Local law and practice differ widely across the countries of Africa. “In common law jurisdictions, which fit the bill for instance in Kenya, the absence of laws are often more fruitful ground for the development of mobile payments. In civil law jurisdictions (which predominate in Latin America), players may feel that what is not expressly regulated is not allowed,” says Camilo Tellez, technology and business model innovation manager at the World Bank’s Consultative Group to Assist the Poor (CGAP). Companies are scared of launching and then having the service shut down. “This happened to Tigo, (a mobile services company that has successfully spread the use of mobile money in Paraguay) when they launched in Bolivia.”
Now governments are providing more legal clarity and the private sector is starting to move. Mexico, Peru and Colombia are among these. Argentina, though, is very restrictive and client acquisition costs are prohibitive.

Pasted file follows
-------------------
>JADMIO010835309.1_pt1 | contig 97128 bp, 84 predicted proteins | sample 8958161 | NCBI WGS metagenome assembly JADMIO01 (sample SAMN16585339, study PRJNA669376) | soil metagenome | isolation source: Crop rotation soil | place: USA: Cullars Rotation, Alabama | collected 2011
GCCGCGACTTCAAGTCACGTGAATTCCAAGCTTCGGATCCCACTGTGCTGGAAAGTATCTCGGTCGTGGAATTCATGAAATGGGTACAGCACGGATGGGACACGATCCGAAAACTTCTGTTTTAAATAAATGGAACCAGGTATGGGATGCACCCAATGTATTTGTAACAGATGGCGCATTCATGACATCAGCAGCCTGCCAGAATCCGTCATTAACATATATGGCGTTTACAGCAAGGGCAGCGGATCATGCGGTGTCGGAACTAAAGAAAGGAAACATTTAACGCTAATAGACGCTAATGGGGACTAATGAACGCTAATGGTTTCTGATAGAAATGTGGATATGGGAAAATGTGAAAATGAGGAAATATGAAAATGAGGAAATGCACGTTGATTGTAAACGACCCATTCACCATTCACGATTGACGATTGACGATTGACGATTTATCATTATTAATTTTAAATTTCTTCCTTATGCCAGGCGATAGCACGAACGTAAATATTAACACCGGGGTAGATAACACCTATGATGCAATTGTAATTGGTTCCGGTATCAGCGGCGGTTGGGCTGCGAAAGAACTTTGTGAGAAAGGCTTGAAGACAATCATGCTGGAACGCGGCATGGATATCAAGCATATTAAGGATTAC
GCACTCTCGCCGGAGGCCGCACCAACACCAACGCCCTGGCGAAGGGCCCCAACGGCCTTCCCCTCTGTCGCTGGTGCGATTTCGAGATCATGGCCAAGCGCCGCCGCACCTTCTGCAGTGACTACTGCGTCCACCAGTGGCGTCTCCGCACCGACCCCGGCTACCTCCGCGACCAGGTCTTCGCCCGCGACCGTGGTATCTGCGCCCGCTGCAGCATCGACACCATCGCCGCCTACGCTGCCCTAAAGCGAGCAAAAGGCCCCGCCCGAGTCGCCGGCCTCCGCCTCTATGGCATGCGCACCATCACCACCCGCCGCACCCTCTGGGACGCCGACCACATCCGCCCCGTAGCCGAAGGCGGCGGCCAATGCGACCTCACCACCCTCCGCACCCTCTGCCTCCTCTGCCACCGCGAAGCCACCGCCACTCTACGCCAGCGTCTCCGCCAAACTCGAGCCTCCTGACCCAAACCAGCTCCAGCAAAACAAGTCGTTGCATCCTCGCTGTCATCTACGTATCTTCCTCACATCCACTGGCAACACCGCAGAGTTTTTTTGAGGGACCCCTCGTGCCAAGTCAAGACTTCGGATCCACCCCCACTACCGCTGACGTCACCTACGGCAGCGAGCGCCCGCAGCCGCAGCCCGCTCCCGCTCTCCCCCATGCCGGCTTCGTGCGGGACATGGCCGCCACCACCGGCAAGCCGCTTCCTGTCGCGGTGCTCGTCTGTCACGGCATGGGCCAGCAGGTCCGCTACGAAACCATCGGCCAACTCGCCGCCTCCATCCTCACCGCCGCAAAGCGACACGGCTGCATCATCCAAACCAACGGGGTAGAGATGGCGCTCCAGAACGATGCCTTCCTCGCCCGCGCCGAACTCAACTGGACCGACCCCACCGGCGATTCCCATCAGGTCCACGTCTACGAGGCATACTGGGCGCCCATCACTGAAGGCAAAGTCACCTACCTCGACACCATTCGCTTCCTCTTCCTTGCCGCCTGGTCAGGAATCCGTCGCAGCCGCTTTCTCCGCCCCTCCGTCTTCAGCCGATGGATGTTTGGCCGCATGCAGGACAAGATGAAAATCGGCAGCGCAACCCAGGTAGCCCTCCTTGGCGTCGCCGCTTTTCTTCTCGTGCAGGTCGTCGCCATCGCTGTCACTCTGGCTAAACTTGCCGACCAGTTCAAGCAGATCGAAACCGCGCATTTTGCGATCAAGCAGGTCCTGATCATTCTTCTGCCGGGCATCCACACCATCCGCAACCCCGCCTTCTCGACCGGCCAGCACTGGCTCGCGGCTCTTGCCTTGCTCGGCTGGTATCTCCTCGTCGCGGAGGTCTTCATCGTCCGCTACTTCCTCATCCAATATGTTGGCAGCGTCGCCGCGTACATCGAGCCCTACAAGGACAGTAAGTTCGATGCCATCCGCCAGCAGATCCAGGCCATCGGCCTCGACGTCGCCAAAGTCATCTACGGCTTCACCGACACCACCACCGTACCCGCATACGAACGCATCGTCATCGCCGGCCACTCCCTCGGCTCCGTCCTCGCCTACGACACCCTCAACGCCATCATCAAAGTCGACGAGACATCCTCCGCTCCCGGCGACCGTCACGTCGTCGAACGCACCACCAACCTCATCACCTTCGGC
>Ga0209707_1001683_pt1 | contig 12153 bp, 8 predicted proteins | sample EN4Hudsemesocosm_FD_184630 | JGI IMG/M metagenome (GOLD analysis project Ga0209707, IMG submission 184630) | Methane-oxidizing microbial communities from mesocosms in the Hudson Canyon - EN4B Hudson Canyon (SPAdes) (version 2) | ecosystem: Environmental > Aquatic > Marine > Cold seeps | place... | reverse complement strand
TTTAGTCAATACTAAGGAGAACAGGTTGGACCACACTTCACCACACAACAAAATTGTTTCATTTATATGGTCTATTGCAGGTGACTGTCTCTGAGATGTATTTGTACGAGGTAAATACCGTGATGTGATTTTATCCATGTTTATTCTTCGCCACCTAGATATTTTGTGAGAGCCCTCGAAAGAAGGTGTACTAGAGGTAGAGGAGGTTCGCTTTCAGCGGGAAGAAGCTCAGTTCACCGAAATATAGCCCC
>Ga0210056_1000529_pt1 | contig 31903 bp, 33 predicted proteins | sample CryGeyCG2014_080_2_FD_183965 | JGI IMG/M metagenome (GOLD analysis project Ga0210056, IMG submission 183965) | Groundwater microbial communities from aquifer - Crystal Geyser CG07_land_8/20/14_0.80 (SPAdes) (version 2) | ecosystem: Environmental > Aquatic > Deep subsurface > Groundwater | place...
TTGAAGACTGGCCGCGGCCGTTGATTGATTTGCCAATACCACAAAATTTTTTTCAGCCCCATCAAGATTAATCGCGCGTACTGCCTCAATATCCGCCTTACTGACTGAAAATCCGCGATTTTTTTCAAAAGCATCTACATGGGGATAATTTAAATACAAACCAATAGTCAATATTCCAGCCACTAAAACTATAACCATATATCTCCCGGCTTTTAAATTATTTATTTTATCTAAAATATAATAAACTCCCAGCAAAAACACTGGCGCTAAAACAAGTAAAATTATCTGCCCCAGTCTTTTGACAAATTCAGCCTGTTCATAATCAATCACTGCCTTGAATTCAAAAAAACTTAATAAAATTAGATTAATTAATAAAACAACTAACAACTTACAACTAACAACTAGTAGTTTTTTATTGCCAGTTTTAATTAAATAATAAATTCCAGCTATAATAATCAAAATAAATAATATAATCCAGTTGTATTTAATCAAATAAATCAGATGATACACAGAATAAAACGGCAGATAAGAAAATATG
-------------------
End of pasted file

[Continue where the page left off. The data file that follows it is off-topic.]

Aldo Mendes, the deputy governor of the central bank of Brazil, says the country intends to create the basis to promote payments and the use of virtual accounts as “there are more mobile phones than people. The idea is to promote financial inclusion not by traditional means and bank branches. The mobile network has coverage of the entire country.” Enabling laws are in progress.
Chile is also working towards a more supportive regulatory environment. “Regulation has been the main obstacle here,” says Rodrigo Solis, country manager Chile at Kuapay, a mobile payments application provider. “A carrier is not allowed to provide financial services without a bank license.”
This is about to change. Legislation for top up cards is being updated so users can make payments and other transactions with their mobile phones.
Finally, physical cash is a serious competitor for mobile money, especially where taxes on financial transactions exist as it perversely encourages the continued use of cash. Colombia is a case in point. Although gradually being phased out, there is a financial transaction tax levied on any movements on a bank account. “Being paid in cash is good business for us,” says one treasurer. “We receive a million dollars in cash every day. With that I pay my suppliers without paying the tax.”